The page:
Signs are positive that initial public offerings could be getting ready for a comeback. But is the activity just a mirage, or will health return to one of the most important functions of the market?

Kent Bernhard of reports that  you ask just about any venture capitalist in California’s Silicon Valley about the market for taking companies public, and they’ll tell you it’s been horrible for nearly a decade and needs to improve for them to make money and create a healthy environment for investing in new companies.

But signs of a thaw are evident, and venture capitalists and their cousins at private equity firms are looking to cash out.

“There’s at least 100 to 150 companies out there that could or should be able to go public right now,” said Dixon Doll, co-founder of DCM, which manages about $2 billion and invests in startup companies around the world. “I think there’s a tremendous amount of activity in the Valley at this moment with boards of venture-backed companies meeting with investment bankers to have discussions about whether to go public and how to go public and all those kinds of things.”

Doll himself is a three-decade veteran of the venture capital industry, and says he hopes for a better IPO market in the next few years, but isn’t predicting an immediate comeback.

Still, there are some positive signs.

In the Silicon Valley, a raft of venture-backed companies are testing the waters. Among them: solar firm Solyndra Inc., which is seeking $300 million; Codexis Inc., $100 million; electric sports-car maker Tesla Motors Inc., $100 million; Telegent Systems, $250 million; Force10 Networks, $143.8 million; Telenav Inc., $75 million; and Beceem Communications Inc., $100 million.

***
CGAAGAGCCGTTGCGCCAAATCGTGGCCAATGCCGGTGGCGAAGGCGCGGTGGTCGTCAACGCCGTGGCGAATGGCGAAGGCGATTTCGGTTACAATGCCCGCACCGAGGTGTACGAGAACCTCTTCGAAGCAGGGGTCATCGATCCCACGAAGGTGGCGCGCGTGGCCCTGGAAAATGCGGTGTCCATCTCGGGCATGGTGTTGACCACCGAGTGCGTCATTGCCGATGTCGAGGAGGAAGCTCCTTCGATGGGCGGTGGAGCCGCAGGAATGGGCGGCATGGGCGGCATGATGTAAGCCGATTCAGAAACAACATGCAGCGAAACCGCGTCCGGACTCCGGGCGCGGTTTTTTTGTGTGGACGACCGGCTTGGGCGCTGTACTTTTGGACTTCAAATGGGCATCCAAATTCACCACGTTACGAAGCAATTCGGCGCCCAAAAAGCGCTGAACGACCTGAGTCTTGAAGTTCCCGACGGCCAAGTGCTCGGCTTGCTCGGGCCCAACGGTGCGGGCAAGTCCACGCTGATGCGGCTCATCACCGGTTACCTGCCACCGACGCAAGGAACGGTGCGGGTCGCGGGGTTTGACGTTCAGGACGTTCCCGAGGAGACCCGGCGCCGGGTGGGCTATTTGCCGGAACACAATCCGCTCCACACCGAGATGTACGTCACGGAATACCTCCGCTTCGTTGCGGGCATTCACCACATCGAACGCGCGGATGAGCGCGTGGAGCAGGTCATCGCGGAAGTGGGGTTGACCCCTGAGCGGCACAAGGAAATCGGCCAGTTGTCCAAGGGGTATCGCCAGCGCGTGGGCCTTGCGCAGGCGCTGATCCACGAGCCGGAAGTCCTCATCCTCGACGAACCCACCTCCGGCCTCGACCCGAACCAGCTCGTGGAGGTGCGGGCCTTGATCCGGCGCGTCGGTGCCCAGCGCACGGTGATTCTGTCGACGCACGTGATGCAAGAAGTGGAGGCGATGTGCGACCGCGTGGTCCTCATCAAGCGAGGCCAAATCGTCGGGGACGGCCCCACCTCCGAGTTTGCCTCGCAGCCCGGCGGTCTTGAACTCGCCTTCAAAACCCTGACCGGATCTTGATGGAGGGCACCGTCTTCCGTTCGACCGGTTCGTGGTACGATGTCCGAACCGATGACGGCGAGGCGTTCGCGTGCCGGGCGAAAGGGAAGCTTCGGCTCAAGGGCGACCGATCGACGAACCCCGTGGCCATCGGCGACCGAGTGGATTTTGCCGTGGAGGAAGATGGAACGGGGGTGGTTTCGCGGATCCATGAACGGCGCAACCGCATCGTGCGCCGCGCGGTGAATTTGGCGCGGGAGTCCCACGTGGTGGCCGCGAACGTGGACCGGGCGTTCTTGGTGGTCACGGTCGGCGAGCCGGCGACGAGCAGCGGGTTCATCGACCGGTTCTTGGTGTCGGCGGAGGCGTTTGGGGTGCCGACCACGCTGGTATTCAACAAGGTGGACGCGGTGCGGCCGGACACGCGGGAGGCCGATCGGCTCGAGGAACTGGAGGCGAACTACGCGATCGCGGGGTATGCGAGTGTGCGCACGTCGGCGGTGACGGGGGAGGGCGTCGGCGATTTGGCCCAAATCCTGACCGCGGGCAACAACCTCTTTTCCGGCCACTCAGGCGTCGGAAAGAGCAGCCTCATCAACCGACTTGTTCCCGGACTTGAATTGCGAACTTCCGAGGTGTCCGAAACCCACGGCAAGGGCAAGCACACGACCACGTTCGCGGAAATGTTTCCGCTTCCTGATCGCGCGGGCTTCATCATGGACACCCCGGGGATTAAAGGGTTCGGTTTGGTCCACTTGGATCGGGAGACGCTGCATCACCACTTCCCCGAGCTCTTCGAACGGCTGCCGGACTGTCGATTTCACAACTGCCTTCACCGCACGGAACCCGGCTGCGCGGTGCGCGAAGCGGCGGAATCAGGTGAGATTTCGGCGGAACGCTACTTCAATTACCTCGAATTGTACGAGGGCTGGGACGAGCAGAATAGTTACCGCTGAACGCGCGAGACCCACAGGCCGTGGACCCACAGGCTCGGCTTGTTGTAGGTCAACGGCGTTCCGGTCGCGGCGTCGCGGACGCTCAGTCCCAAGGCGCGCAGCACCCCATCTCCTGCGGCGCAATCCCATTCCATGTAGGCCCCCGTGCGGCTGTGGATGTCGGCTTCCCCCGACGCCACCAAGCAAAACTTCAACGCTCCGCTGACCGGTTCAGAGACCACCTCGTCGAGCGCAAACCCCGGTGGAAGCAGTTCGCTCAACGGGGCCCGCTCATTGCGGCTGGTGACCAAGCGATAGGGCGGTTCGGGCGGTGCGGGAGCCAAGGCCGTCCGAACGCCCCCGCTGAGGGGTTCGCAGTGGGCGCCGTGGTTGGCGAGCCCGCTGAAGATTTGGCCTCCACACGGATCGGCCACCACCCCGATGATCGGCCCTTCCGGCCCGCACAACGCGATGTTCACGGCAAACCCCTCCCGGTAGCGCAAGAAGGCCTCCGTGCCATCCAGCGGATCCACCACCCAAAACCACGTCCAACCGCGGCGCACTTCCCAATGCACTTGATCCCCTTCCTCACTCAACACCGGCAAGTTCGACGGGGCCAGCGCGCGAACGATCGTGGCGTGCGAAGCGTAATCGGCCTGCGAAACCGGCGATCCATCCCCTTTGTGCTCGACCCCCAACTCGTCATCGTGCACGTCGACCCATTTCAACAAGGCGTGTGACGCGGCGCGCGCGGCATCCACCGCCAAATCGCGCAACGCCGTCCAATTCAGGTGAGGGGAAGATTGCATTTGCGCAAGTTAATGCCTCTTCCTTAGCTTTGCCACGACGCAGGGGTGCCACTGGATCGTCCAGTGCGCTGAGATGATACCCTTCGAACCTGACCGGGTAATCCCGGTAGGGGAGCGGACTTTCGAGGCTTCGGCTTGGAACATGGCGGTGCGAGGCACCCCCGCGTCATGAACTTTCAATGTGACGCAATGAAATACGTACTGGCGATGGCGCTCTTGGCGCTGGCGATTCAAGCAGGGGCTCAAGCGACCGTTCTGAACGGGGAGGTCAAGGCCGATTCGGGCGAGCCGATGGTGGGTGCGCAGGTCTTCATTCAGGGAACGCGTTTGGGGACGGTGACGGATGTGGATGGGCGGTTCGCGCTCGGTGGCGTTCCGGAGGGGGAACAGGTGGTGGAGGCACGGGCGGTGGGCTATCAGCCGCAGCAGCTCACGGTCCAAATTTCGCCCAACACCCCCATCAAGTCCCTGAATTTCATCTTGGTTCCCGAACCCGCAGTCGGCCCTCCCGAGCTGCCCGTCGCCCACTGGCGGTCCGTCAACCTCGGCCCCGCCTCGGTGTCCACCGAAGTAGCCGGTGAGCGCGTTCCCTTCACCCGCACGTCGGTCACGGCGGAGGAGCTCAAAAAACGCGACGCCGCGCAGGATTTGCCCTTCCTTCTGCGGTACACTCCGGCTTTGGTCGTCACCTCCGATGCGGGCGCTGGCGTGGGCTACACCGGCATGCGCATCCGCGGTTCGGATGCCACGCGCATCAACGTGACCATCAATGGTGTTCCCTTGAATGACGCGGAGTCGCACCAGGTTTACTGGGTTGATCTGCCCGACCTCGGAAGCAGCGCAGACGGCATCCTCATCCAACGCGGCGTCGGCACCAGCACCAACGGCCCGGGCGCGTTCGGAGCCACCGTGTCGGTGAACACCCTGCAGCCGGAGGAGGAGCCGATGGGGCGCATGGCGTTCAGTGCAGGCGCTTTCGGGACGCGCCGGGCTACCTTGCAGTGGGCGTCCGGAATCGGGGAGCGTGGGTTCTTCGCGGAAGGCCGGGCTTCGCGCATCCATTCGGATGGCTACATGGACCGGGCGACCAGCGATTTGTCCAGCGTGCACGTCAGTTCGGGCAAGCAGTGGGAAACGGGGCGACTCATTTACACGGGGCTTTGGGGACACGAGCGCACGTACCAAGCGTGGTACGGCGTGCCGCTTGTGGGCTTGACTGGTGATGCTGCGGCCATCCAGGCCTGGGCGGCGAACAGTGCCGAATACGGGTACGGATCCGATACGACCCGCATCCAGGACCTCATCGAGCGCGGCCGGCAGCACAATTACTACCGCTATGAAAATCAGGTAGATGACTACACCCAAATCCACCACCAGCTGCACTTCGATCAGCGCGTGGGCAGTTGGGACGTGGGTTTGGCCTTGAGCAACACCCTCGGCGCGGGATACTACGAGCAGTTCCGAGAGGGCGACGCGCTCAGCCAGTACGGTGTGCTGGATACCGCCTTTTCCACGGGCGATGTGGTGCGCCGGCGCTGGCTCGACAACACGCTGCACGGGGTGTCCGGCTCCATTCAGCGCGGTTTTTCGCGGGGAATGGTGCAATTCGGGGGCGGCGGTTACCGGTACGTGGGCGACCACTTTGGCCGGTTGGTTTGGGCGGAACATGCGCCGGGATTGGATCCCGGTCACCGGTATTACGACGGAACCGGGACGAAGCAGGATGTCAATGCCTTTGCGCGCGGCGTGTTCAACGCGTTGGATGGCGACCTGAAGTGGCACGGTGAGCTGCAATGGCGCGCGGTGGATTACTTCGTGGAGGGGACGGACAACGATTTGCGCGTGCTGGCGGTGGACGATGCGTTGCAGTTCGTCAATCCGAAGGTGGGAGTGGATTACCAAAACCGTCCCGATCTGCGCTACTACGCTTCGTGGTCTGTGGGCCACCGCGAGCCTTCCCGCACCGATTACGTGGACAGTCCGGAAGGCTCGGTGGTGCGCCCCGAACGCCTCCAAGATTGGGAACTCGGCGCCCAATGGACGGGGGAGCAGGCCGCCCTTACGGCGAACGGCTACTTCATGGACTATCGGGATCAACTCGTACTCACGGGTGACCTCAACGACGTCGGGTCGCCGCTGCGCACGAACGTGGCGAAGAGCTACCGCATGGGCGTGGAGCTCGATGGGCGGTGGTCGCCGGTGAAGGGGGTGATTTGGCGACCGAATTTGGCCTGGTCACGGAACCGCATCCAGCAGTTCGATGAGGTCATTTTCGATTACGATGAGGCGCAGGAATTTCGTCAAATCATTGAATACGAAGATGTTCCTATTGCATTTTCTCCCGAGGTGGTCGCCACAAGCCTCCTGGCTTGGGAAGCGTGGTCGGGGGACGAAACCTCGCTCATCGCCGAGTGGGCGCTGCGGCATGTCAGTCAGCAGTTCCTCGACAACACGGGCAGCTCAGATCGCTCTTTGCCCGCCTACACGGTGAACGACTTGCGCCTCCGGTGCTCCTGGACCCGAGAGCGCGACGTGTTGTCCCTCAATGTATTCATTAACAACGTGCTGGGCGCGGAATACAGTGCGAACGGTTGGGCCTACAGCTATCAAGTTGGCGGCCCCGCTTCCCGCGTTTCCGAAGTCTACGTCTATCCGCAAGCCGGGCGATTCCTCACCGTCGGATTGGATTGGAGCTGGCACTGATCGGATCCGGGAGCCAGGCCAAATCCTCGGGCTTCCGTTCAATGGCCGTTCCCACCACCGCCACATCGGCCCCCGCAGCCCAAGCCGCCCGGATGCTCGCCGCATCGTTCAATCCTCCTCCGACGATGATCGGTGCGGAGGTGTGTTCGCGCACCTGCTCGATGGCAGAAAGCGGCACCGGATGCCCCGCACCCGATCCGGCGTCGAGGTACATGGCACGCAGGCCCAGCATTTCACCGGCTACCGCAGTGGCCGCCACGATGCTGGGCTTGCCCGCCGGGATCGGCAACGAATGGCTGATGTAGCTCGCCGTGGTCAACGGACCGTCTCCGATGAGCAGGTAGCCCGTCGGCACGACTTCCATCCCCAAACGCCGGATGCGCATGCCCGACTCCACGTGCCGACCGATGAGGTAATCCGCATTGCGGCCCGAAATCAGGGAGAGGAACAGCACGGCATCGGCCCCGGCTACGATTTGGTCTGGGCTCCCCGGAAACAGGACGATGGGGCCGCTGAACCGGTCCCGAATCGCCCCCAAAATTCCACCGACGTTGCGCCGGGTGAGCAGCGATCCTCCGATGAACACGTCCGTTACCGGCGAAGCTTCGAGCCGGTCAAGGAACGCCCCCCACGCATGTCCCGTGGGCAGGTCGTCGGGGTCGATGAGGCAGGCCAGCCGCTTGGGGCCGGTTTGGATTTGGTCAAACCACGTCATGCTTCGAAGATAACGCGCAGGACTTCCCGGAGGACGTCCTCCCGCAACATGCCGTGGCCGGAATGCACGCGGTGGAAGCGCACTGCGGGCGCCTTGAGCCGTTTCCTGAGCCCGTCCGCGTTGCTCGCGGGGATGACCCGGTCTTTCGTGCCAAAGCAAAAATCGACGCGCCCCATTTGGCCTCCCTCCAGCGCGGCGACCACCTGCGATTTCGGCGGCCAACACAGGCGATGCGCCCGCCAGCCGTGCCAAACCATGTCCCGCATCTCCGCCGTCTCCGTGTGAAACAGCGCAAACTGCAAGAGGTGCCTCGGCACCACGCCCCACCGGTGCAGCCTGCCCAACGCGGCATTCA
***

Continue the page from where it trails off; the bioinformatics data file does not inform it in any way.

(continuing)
According to research firm Renaissance Capital, there were 27 IPOs in the United States from January through March of this year, compared to a single public offering in the same period last year. That’s a nice increase, and if the companies in the pipeline are successful, look for more of the same.

“I expect our cycle to rise over the next five to 10 years since it’s been in the tank for about 10 years,” Tim Draper of Draper Fisher Jurvetson said in an email exchange with

The Wall Street Journal reports that two of the most aggressive of the private equity company buyers of the boom a few years back are getting ready to take some of their companies public.

Bain Capital and KKR & Co. are getting ready to take three of their biggest acquisitions of the past few years public. If all three go forward as planned, retailer Toys R Us Inc., hospital chain HCA Inc., and NXP Semiconductors will all be public companies again soon.

Sources tell the Journal that the public offerings could be priced in the next couple months if the stock market remains on the ascent, or at least stable.

And that stability, said one top venture capitalist, is key to growing a healthy IPO market out of the current anemic one.

Said Erik Straser, partner at venture firm Mohr Davidow: “My read on it is if the market gets stable enough to let people get over the safety of inaction, then the next question is, ‘If I’m going to leave defense, where am I going on offense?’ IPOs are a natural way for them to do that.”

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